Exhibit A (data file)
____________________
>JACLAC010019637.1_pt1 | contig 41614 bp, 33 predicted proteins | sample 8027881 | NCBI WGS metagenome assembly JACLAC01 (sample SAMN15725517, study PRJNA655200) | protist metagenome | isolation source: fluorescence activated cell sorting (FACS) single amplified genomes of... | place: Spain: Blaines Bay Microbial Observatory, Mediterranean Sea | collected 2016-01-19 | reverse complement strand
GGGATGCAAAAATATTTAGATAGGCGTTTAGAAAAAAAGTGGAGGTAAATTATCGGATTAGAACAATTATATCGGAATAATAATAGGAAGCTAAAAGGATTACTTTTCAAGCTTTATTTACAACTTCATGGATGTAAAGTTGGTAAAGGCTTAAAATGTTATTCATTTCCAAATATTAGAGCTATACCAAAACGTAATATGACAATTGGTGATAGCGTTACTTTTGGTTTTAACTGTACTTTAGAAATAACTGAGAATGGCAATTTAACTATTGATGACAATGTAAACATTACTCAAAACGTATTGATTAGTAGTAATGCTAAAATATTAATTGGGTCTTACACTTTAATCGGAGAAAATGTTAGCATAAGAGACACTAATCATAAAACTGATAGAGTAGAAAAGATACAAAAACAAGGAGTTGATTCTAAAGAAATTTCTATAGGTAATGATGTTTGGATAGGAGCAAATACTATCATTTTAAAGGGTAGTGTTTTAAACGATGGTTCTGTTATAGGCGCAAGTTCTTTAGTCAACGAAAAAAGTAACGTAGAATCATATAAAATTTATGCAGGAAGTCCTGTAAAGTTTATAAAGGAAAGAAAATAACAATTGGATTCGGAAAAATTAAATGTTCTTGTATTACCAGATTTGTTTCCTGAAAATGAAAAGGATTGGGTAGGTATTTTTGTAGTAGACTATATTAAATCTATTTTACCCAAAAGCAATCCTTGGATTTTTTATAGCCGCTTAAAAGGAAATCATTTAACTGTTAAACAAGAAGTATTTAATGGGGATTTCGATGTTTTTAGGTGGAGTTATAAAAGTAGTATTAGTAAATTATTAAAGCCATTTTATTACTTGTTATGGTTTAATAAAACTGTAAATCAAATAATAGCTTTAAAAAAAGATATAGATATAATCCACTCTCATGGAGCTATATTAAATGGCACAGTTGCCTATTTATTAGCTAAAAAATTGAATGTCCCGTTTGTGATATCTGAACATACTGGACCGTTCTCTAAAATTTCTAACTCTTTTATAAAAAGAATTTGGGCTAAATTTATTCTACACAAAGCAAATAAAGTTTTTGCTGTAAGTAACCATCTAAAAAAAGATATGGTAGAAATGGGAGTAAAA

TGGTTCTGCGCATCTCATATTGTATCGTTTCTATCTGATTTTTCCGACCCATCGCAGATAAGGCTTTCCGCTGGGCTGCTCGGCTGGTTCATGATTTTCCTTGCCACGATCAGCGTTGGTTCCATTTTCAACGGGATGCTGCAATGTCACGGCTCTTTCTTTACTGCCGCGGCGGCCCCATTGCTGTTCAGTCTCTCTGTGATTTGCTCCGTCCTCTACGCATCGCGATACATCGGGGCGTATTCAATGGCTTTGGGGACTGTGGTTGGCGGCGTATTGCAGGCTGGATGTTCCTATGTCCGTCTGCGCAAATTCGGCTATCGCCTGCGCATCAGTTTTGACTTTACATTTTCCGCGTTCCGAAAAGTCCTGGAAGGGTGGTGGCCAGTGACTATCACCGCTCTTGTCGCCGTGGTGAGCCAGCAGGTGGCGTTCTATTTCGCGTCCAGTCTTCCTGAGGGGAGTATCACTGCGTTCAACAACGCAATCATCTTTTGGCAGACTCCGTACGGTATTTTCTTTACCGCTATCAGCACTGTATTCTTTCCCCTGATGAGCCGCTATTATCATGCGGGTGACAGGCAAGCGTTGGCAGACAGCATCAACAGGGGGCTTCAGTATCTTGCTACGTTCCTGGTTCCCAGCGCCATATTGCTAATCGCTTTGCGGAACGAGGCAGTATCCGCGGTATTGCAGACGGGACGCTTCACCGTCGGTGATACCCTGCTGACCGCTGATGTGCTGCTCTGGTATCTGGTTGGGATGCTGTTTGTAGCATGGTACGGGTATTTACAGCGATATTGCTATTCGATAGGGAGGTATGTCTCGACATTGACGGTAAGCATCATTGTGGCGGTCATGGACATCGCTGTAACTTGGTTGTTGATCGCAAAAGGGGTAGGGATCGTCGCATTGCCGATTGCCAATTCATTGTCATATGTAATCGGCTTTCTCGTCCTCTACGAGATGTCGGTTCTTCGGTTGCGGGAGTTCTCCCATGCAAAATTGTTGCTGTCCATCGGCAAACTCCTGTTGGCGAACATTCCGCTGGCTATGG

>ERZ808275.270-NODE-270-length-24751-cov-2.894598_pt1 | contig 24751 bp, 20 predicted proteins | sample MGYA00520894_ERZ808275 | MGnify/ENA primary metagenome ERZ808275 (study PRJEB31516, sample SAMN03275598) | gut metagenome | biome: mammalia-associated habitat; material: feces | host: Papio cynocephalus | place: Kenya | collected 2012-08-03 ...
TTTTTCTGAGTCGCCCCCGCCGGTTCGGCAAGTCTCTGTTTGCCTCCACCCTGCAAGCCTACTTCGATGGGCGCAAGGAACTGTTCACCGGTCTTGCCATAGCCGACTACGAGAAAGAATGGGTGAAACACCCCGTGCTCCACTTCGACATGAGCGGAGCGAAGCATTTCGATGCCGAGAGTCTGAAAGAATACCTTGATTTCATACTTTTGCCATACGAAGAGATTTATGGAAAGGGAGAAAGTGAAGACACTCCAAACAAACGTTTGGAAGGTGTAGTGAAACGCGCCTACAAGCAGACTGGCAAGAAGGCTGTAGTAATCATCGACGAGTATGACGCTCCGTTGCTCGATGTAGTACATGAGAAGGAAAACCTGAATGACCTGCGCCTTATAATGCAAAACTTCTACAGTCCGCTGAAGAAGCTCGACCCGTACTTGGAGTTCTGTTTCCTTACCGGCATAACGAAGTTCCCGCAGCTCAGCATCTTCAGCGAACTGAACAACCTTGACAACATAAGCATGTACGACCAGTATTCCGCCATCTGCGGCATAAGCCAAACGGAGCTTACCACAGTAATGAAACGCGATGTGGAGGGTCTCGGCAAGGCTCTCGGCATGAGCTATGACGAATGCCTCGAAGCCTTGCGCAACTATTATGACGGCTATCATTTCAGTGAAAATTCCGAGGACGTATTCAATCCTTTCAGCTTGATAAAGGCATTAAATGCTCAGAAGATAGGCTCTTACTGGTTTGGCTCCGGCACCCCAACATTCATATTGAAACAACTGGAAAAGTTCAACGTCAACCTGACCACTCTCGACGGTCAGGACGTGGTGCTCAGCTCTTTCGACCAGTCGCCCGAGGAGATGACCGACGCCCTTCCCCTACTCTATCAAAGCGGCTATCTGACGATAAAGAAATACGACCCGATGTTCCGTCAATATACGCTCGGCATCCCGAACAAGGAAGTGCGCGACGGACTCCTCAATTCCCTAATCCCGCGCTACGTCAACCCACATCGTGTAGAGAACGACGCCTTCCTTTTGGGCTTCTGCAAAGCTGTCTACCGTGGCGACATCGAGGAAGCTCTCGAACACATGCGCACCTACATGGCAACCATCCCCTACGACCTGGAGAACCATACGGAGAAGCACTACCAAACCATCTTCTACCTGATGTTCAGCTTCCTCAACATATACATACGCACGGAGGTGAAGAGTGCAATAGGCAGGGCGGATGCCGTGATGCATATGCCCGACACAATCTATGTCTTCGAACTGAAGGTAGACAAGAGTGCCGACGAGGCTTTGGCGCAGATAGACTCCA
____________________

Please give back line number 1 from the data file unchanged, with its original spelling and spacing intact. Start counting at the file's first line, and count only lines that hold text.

>JACLAC010019637.1_pt1 | contig 41614 bp, 33 predicted proteins | sample 8027881 | NCBI WGS metagenome assembly JACLAC01 (sample SAMN15725517, study PRJNA655200) | protist metagenome | isolation source: fluorescence activated cell sorting (FACS) single amplified genomes of... | place: Spain: Blaines Bay Microbial Observatory, Mediterranean Sea | collected 2016-01-19 | reverse complement strand